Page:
Over the Teacups


IF the reader thinks that all these talking Teacups came together by mere accident, as people meet at a boardinghouse, I may as well tell him at once that he is mistaken. If he thinks I am going to explain how it is that he finds them thus brought together, — whether they form a secret association, whether they are the editors of this or that periodical, whether they are connected with some institution, and so on, — I must disappoint him. It is enough that he finds them in each other’s company, a very mixed assembly, of different sexes, ages, and pursuits ; and if there is a certain mystery surrounds their meetings, he must not be surprised. Does he suppose we want to be known and talked about in public as ” Teacups ” ? No ; so far as we give to the community some records of the talks at our table our thoughts become public property, but the sacred personality of every Teacup must be properly respected. If any wonder at the presence of one of our number, whose eccentricities might seem to render him an undesirable associate of the company, he should remember that some people may have relatives whom they feel bound to keep their eye on ; besides, the cracked Teacup brings out the ring of the sound ones as nothing else does. Remember also that the soundest teacup does not always hold the best tea, nor the cracked teacup the worst.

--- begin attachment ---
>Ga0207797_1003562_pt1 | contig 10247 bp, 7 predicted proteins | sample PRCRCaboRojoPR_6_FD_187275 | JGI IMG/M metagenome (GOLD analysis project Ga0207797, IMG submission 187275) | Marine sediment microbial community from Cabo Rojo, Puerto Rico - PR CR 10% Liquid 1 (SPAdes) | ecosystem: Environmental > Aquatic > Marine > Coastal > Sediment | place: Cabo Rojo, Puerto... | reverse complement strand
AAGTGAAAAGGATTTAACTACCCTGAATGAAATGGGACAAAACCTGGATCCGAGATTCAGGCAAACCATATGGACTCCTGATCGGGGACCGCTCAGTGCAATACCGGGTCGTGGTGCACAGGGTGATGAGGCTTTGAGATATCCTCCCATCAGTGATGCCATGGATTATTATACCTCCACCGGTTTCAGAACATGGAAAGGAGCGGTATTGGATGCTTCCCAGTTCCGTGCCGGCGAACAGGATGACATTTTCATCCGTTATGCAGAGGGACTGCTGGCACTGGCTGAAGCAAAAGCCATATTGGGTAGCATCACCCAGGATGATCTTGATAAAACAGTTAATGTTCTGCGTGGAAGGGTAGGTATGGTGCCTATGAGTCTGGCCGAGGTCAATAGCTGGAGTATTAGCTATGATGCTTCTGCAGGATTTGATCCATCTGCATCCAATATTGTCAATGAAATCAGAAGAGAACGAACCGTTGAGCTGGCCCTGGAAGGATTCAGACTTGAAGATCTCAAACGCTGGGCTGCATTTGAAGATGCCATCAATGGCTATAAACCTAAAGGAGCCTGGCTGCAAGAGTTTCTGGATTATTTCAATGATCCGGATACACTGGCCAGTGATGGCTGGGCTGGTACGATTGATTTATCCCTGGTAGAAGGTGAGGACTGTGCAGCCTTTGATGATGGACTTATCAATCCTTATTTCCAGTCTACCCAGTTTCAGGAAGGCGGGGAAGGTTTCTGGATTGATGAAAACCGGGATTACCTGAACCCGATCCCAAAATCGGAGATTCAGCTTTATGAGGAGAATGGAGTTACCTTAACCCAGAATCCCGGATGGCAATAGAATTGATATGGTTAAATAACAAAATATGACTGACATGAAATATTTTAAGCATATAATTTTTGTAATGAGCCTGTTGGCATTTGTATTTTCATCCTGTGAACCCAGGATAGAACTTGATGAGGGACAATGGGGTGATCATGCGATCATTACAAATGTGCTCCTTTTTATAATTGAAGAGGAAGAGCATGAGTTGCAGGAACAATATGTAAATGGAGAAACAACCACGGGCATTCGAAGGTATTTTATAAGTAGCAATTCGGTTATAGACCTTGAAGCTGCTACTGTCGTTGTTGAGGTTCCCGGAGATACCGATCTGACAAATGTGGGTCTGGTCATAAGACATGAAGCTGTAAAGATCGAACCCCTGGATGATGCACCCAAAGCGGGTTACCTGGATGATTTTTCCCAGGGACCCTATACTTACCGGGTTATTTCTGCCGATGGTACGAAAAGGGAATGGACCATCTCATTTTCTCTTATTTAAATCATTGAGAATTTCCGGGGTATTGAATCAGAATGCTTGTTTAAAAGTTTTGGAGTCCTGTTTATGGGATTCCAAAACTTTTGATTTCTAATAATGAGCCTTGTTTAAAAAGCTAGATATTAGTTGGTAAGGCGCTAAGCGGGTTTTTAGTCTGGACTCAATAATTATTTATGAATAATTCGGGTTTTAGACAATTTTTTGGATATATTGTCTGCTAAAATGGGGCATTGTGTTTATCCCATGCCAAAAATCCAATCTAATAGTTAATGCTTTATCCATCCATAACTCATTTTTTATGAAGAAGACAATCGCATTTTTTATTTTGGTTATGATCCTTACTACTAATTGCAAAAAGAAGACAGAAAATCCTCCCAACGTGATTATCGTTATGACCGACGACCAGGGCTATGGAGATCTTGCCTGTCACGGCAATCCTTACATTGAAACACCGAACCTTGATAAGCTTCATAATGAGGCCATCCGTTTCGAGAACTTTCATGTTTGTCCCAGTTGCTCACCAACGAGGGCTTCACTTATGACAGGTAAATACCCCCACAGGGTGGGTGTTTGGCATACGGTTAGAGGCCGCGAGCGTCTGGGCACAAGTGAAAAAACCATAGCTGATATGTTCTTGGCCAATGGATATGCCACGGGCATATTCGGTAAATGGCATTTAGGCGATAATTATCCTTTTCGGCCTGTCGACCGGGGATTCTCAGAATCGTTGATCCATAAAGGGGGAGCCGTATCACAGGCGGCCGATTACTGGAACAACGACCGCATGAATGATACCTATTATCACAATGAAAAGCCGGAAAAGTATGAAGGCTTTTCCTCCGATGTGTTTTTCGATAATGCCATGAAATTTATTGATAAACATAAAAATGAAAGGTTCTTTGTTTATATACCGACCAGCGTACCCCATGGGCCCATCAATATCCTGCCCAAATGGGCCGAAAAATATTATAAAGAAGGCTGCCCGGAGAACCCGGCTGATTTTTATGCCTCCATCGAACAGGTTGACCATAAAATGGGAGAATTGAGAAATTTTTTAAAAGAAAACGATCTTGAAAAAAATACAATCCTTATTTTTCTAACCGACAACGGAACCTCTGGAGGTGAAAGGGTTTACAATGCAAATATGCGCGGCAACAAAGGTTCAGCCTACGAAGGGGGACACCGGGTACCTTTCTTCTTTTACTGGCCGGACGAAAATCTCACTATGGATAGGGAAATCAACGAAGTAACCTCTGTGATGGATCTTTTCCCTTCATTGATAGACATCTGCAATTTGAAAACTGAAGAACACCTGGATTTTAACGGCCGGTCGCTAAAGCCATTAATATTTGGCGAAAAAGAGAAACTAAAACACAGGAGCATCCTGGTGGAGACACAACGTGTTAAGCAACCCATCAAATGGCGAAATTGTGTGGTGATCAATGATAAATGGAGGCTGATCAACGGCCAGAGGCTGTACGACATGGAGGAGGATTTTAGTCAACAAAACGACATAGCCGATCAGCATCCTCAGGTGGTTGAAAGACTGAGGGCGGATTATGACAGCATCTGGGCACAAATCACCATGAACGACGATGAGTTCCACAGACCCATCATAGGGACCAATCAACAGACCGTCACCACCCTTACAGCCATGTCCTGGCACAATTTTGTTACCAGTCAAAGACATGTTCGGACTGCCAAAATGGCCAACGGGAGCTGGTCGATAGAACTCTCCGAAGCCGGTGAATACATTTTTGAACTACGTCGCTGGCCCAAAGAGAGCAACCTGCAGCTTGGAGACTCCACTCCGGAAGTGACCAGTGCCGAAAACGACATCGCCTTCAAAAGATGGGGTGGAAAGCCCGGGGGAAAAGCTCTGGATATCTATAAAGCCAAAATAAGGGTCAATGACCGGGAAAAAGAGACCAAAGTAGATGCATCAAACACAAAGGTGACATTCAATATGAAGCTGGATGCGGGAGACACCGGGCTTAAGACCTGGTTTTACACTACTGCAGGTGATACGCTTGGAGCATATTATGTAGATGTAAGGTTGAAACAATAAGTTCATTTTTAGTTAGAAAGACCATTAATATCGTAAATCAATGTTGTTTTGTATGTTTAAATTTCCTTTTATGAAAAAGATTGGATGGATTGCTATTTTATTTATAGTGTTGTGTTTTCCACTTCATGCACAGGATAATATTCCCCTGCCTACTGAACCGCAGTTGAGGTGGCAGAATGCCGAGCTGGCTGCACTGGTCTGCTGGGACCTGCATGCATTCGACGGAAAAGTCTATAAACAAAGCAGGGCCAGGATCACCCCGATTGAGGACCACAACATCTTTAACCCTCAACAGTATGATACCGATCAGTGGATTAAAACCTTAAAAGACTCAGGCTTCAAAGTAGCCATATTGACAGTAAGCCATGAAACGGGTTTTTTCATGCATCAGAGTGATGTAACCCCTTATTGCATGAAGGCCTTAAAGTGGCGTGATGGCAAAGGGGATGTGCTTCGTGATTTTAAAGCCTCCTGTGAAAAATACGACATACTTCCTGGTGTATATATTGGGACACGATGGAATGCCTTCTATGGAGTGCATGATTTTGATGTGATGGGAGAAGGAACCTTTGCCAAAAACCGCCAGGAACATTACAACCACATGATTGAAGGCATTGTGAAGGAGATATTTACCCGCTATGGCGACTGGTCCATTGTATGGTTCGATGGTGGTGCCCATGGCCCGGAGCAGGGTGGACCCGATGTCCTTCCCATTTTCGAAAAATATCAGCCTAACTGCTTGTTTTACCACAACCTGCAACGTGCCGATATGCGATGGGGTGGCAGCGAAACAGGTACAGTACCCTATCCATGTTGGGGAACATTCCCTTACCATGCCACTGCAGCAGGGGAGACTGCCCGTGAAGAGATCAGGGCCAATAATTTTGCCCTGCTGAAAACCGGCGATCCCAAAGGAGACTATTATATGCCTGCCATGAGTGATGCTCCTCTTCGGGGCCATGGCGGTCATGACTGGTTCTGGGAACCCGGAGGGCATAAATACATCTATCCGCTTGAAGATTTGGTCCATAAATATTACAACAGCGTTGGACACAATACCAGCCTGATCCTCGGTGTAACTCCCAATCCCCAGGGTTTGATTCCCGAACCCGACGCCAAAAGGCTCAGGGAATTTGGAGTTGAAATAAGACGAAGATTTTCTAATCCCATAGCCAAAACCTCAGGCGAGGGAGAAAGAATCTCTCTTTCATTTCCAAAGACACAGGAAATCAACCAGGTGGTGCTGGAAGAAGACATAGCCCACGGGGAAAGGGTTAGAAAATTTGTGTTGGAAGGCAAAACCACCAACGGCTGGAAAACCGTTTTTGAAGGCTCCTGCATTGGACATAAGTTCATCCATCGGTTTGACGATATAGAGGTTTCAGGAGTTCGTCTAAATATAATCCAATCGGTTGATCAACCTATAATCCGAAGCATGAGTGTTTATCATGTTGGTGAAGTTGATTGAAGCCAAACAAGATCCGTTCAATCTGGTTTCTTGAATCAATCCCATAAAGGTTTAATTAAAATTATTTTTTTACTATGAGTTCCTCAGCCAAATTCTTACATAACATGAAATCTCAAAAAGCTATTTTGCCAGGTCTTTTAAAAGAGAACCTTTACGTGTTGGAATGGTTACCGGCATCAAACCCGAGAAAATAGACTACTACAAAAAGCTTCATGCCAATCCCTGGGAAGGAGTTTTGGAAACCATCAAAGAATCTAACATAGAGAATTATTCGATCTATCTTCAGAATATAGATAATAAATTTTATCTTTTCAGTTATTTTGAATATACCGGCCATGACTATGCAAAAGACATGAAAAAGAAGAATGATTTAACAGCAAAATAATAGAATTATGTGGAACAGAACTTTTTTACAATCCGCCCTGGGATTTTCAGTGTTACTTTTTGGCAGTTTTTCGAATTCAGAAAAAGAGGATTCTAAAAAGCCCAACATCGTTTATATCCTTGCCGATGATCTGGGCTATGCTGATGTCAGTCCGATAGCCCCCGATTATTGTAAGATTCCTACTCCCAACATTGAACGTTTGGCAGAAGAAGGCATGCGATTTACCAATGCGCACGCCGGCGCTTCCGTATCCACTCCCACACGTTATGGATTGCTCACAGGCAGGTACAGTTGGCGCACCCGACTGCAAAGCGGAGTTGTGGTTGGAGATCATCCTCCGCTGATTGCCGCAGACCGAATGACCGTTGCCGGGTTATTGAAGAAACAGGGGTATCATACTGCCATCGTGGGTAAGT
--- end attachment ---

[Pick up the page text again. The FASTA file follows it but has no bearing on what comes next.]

This is a hint to the reader, who is not expected to be too curious about the individual Teacups constituting our unorganized association.

The Dictator discourses.

I have been reading Balzac’s Peau de Chagrin. You have all read the story, I hope, for it is the first of his wonderful romances which fixed the eyes of the reading world upon him, and a most fascinating if somewhat fantastic tale. A young man becomes the possessor of a certain magic skin, the peculiarity of which is that, while it gratifies every wish formed by its possessor, it shrinks in all its dimensions each time that a wish is gratified. The young man makes every effort to ascertain the cause of its shrinking; invokes the aid of the physicist, the chemist, the student of natural history, but all in vain. He draws a red line around it. That same day he indulges a longing for a certain object. The next morning there is a little interval between the red line and the skin, close to which it was traced. So always, so inevitably. As he lives on, satisfying one desire, one passion, after another, the process of shrinking continues. A mortal disease sets in, which keeps pace with the shrinking skin, and his life and his talisman come to an end together.